The aim of this article is to help people who are allergic to Quorn, or think they may be allergic, to better understand and manage their allergy.
Allergic reactions to Quorn products are usually caused by an allergy to its mycoprotein content – a fungal protein derived from the fungus Fusarium venenatum.
What are the symptoms?
The symptoms of food allergy can come on rapidly. These may include nettle rash (otherwise known as hives or urticaria) anywhere on the body, swelling around the mouth or eyes (known as angioedema) or a tingling or itchy feeling in the mouth.
More serious symptoms may include:
- Swelling in the throat
- Difficulty breathing
- Severe asthma
- Severe abdominal (stomach) pain and sickness
- Feeling faint, dizzy, or very sleepy
The term for this more serious form of allergy is anaphylaxis. In extreme cases there could be a dramatic fall in blood pressure (known as anaphylactic shock). The person may become weak and floppy and may have a sense of something terrible about to happen. This may lead to collapse and unconsciousness.
Most healthcare professionals consider an allergic reaction to be anaphylaxis when it involves difficulty in breathing or affects the heart rhythm or blood pressure. Click here to read our Anaphylaxis factsheet for further information.
How can I get a diagnosis?
We recommend you see your GP if you suspect you may have an allergy to Quorn. Your GP may refer you to an allergy clinic where allergy tests (such as skin prick tests or blood tests) may be performed as part of your diagnosis. Your GP can locate an allergy clinic by visiting the website of the British Society for Allergy and Clinical Immunology (BSACI): https://www.bsaci.org/find-a-clinic/index.htm
How is an allergic reaction treated?
Antihistamines can be used to treat mild allergic reactions. However, in rare cases anaphylaxis may occur and if your doctor believes this is a risk, they are likely to prescribe adrenaline auto-injectors.
An adrenaline auto-injector should be used as soon as a serious reaction is suspected. In all cases of anaphylaxis, someone must dial 999 and the emergency service operator must be told the person is suffering from anaphylaxis (pronounced ana-fill-axis). Click here to read our Adrenaline factsheet for further information.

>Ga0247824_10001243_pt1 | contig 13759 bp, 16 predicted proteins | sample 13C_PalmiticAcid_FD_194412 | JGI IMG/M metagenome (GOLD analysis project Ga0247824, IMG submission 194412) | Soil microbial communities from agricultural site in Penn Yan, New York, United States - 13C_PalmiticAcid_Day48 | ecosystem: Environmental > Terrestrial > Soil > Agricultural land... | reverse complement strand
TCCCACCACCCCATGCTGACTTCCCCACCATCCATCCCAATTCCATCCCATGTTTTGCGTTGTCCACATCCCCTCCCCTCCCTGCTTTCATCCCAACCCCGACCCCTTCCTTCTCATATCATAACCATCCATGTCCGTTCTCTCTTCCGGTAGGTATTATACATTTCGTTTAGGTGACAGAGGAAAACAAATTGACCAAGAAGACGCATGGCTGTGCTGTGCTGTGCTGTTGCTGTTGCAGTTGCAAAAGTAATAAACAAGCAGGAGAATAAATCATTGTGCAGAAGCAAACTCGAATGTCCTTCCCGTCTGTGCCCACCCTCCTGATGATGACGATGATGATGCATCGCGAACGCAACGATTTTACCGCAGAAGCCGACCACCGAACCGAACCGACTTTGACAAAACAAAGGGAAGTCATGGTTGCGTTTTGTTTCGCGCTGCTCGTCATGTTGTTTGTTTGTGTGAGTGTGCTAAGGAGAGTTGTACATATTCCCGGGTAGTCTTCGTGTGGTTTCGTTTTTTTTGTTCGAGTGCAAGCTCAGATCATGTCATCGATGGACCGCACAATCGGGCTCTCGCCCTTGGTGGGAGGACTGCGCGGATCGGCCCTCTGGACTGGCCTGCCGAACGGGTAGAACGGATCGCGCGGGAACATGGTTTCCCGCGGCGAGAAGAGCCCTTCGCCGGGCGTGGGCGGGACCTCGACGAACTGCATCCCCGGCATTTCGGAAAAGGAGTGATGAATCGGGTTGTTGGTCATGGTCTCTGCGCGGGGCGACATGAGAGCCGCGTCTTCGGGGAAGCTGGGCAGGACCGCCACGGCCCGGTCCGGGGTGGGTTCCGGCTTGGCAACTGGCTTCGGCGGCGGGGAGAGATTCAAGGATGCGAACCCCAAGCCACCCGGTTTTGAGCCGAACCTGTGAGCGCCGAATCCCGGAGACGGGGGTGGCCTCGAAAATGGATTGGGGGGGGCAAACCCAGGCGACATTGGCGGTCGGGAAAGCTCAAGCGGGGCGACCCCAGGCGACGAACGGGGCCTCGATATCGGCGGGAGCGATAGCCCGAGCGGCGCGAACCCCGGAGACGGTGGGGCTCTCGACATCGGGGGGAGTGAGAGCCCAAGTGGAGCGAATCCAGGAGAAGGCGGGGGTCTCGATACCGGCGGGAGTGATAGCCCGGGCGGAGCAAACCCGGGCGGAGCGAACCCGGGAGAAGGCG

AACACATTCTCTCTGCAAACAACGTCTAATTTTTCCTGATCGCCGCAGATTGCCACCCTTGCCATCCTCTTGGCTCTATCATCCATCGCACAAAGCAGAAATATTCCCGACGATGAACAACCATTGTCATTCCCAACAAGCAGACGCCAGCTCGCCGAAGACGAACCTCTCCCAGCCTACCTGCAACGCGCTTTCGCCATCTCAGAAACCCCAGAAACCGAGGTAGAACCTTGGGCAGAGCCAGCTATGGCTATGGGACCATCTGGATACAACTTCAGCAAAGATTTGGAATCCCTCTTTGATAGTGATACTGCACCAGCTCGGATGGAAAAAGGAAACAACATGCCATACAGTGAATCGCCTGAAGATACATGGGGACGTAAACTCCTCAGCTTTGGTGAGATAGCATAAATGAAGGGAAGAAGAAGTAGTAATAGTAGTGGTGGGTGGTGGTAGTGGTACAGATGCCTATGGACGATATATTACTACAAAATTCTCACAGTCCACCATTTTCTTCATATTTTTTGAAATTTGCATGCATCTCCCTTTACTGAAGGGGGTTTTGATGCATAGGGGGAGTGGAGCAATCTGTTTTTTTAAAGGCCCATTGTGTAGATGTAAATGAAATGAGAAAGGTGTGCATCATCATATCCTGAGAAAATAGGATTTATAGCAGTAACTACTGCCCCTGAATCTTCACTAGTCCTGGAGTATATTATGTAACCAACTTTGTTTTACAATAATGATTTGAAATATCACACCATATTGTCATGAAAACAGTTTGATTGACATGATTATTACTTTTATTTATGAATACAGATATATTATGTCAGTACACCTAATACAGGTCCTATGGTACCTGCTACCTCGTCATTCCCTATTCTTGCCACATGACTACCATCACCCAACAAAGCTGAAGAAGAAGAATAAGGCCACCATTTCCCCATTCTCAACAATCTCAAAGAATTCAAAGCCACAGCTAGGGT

Antihistamines cannot be relied upon to treat anaphylaxis, even if the symptoms are in their early stages. Adrenaline is always the first line of defence in the treatment of anaphylaxis.
Marlow Foods, the manufacturers of Quorn products, have told us that mycoprotein is found only in Quorn branded products, not in any other food products on the UK market.
Quorn is used by many restaurants and take-away outlets as part of their vegan and vegetarian ranges, as a meat substitute. For instance, the Greggs vegan sausage roll is made with mycoprotein. Other examples include (but are not limited to): Pizza Express, Wasabi, Pizza Hut, Wetherspoons, KFC, Costa Coffee, Wimpy and Harvester.
Meat alternatives are not always made with Quorn, as they may be from other sources such as soya, pea or wheat. If you have an allergy to mycoprotein, it is important to check ingredients when ordering vegan and vegetarian dishes.
Other ingredients of Quorn
Quorn products contain a variety of ingredients other than mycoprotein. Some contain other potential allergens such as egg, milk and wheat. In some cases, allergic reactions to Quorn could be caused by these other ingredients. Allergy tests will help determine whether one of these may be the cause of your allergy instead of mycoprotein.
What else might I react to?
People who are allergic to Quorn may also experience allergy symptoms when they are exposed to mould spores. This is because of a process called cross-reactivity – where the proteins in one food or substance are similar to the proteins in another food or substance.
There are some reports of mould sensitised patients reacting to Quorn. For example, a 27-year-old female reported angioedema and shortness of breath a few minutes after eating a Quorn burger. The study team found she was allergic to both Quorn and mould. They concluded that patients who are allergic to mould might react adversely to inhaled or ingested mycoprotein.